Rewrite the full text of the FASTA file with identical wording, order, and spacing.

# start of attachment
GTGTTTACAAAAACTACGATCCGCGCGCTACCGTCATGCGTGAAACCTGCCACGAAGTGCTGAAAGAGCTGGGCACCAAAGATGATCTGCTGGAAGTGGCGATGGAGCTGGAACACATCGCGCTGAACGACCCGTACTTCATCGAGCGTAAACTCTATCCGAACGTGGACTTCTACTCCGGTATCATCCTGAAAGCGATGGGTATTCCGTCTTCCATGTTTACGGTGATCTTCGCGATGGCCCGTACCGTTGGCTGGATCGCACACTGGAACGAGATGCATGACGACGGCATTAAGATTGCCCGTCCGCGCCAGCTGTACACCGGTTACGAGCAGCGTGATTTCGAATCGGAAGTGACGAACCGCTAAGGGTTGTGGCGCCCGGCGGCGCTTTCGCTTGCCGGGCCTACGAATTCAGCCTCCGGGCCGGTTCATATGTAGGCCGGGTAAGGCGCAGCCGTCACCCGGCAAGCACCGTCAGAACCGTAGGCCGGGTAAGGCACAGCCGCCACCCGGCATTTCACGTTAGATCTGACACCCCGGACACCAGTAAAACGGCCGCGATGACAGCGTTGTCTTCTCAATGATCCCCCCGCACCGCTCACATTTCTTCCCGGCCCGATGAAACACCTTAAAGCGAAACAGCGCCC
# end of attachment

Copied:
GTGTTTACAAAAACTACGATCCGCGCGCTACCGTCATGCGTGAAACCTGCCACGAAGTGCTGAAAGAGCTGGGCACCAAAGATGATCTGCTGGAAGTGGCGATGGAGCTGGAACACATCGCGCTGAACGACCCGTACTTCATCGAGCGTAAACTCTATCCGAACGTGGACTTCTACTCCGGTATCATCCTGAAAGCGATGGGTATTCCGTCTTCCATGTTTACGGTGATCTTCGCGATGGCCCGTACCGTTGGCTGGATCGCACACTGGAACGAGATGCATGACGACGGCATTAAGATTGCCCGTCCGCGCCAGCTGTACACCGGTTACGAGCAGCGTGATTTCGAATCGGAAGTGACGAACCGCTAAGGGTTGTGGCGCCCGGCGGCGCTTTCGCTTGCCGGGCCTACGAATTCAGCCTCCGGGCCGGTTCATATGTAGGCCGGGTAAGGCGCAGCCGTCACCCGGCAAGCACCGTCAGAACCGTAGGCCGGGTAAGGCACAGCCGCCACCCGGCATTTCACGTTAGATCTGACACCCCGGACACCAGTAAAACGGCCGCGATGACAGCGTTGTCTTCTCAATGATCCCCCCGCACCGCTCACATTTCTTCCCGGCCCGATGAAACACCTTAAAGCGAAACAGCGCCC